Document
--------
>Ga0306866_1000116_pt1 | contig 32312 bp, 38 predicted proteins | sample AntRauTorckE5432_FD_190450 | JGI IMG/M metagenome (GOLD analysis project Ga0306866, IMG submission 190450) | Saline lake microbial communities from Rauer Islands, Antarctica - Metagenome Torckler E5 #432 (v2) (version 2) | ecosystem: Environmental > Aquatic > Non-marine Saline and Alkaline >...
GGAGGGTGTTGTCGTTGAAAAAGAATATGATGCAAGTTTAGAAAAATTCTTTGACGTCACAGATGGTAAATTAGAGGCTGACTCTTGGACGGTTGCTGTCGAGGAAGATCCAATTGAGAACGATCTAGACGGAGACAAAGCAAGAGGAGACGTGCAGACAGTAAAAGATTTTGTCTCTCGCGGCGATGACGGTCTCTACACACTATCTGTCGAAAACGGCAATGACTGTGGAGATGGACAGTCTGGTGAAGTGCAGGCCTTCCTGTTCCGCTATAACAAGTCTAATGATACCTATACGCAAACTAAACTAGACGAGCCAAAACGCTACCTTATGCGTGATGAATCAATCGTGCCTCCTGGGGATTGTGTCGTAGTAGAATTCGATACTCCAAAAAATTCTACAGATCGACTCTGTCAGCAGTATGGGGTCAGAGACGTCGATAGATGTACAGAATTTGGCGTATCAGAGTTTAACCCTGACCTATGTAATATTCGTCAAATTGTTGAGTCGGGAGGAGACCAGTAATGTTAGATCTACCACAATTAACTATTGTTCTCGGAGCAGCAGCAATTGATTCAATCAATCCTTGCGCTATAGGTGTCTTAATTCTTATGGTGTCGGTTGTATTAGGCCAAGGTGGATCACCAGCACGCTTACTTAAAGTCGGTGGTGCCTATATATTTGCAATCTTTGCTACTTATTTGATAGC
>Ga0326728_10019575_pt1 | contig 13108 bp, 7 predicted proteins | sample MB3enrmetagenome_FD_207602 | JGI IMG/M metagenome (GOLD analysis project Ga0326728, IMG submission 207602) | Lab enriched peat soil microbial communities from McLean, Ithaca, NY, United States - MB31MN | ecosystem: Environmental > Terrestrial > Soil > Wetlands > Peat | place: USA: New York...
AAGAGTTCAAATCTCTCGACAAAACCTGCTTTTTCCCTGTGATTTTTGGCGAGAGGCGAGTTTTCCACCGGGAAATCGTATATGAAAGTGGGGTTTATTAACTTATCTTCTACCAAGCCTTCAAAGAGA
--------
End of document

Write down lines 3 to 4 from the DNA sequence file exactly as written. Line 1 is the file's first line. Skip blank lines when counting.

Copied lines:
>Ga0326728_10019575_pt1 | contig 13108 bp, 7 predicted proteins | sample MB3enrmetagenome_FD_207602 | JGI IMG/M metagenome (GOLD analysis project Ga0326728, IMG submission 207602) | Lab enriched peat soil microbial communities from McLean, Ithaca, NY, United States - MB31MN | ecosystem: Environmental > Terrestrial > Soil > Wetlands > Peat | place: USA: New York...
AAGAGTTCAAATCTCTCGACAAAACCTGCTTTTTCCCTGTGATTTTTGGCGAGAGGCGAGTTTTCCACCGGGAAATCGTATATGAAAGTGGGGTTTATTAACTTATCTTCTACCAAGCCTTCAAAGAGA